top of page

Make a 32-hour work week work for your team

This article was based on episode 065 of The Modern Manager podcast. To hear this episode, and many more like it, you can subscribe to The Modern Manager Podcast on iTunes, Google Play, Spotify, and Stitcher.

How many hours a week do you work?

In America, we proclaim a standard 40 hour work week of 9am-5pm, Monday through Friday, yet many people arrive early, stay late, continue to work in the evenings and over the weekend. It seems like there is never enough time to get everything done.

As work hours have increased, time for self-care, socializing, volunteering and family have paid the price. It begs the question, is spending more than 40 hours per week working really worth it?

Natalie Nagele says it’s not. Natalie is the co-founder and CEO of Wildbit, the company behind Postmark, Beanstalk and Conveyor. With 29 team members across 5 countries working on multi-million dollar products for developers, she’s proving that you can grow an extremely profitable business while focusing on shorter work days, an enjoyable work-from-anywhere environment, and staying small.


Natalie’s team started with a hypothesis: A shorter work week will enable us to generate even higher quality work because we’ll be less stressed (due to the extra renewal time out of the office) while accomplishing the same quantity of work (due to re-designing our processes, priorities, and providing for uninterrupted focus time).

The book Deep Work by Cal Newport was highly influential for Natalie and her team. The goal was to enable people to elevate their efficiency and effectiveness by facilitating large blocks of time to do focused work. Research has shown our brains max out and we get diminishing returns by forcing work beyond 4 or 5 hours per day.

In order to realize the benefits of a shorter work week, everyone needed to change their mindset and ways of working, not simply show up for fewer hours.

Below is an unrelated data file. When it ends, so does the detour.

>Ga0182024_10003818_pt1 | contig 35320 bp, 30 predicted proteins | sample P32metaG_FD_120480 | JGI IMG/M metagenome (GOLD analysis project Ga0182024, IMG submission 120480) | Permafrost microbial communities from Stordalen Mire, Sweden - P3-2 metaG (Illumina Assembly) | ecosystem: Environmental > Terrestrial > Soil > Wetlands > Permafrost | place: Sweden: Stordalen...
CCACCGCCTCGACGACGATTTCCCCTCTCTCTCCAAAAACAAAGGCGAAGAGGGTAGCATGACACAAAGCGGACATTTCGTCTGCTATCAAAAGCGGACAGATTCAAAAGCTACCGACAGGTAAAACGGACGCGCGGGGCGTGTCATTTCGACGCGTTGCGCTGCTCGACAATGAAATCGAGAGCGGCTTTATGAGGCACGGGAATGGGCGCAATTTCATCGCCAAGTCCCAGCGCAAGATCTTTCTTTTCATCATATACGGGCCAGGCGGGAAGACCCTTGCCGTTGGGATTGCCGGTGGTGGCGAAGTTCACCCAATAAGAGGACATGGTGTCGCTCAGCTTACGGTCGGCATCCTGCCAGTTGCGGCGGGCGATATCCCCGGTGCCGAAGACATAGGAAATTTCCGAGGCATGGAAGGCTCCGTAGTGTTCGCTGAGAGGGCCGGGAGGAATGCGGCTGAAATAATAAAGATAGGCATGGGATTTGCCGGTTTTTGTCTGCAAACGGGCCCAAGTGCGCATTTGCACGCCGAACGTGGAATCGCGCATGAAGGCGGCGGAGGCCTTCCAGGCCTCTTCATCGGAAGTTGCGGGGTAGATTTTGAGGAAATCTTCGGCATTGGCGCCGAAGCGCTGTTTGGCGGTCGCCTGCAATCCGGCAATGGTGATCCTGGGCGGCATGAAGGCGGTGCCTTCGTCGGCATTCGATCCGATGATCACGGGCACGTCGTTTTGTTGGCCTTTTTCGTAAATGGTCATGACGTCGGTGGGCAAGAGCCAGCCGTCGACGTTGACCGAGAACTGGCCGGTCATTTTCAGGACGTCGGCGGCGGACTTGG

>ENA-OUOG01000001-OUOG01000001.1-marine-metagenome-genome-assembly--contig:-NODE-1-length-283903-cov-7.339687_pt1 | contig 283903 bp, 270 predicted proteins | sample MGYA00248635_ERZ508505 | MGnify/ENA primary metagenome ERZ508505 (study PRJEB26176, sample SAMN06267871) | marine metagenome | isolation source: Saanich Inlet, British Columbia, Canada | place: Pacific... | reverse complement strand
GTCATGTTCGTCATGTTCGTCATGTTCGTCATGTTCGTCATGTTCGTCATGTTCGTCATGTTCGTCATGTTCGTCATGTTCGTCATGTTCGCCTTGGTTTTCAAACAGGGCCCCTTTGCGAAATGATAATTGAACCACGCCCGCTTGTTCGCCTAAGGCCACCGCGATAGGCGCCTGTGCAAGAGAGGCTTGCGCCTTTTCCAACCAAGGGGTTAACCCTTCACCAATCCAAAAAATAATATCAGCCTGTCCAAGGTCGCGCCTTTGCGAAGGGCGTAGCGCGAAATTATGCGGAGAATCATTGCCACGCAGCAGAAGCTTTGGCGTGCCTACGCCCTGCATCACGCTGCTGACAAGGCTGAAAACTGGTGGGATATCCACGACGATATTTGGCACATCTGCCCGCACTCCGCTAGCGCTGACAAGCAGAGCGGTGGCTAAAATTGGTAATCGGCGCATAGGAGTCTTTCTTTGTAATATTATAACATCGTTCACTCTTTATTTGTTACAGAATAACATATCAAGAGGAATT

By eliminating unnecessary meetings, turning off notifications that cause distractions, and prioritizing more effectively, one year into a 32 hour work week, Wilbit experienced its best year every. The quality AND quantity of their work had increased!


Natalie’s team experimented with ways to reduce their work hours, discovering along the way what worked best for them.

Identify the Highest Value Activities. It was easy to measure work when the goal was to build 20 widgets per day. The faster you did them, the sooner you could be done. With knowledge work, we’ve shifted to measuring productivity based on hours in the office. It’s time to return to a mindset of value delivery. Each week, identify the high value activities that must be completed. When that work is done, it’s been a solid week. Let go of the mentality that we must cram additional work into every waking hour.

Have Fewer (and Shorter) Meetings. Most teams experience an unnecessary number of hours spent in meetings each week. Try canceling all your recurring meetings for a month and then adding in meetings as you discover a specific need. Explore different types of meetings that may better suit your team’s needs. For example try holding shorter, more focused meetings with a single agenda item.

Turn Off Chat (Notifications). If your team uses Slack or another chat tool, try not using it for a week or see what happens when everyone turns off all their notifications. Align on chat as a non-urgent communication tool in which people will respond when they are between bigger task items. No longer will chat be an ‘instant’ messaging tool that interrupts focused work.

Schedule a Time to Talk. Much of our time gets wasted in the back and forth communications of email and chat. Instead of interrupting someone (with a tap on the shoulder or direct phone call), or sending dozens of messages back and forth, schedule a time for a quick 10 minute chat - in person, over the phone or via Zoom. (Hint: using a link system like Calendaly or Mixmax makes this even easier!)


There is no one right way to design your team’s week or working hours. For some, a 4-day work week makes the most sense while for others, a 6-day, 5 hours per day routine might be better.

Natalie suggests working with your team to identify why you want to change and what benefits you expect the organization and each individual to experience. Explore various options–how many days, hours and with what level of flexibility–and agree on what feels like the optimal design.

Then position the shift as an experiment. Check in weekly with each person and as a team to discuss how the new structure is working and how they as individuals or the team collectively can optimize their ways of working to realize the full benefits of a shorter work week.

Join the Modern Manager community and get a copy of Natalie's 4-day Work Weeks Update Document which includes their policy on time-off.

This article was based on episode 065 of The Modern Manager podcast. To hear this episode, and many more like it, you can subscribe to The Modern Manager Podcast on iTunes, Google Play, Spotify and Stitcher. Never miss a worksheet, episode or article: subscribe to Mamie’s newsletter.


Optimize your time. Cultivate your team. Achieve your goals.




When you subscribe to my email list, you'll be notified when new blog posts are released.

bottom of page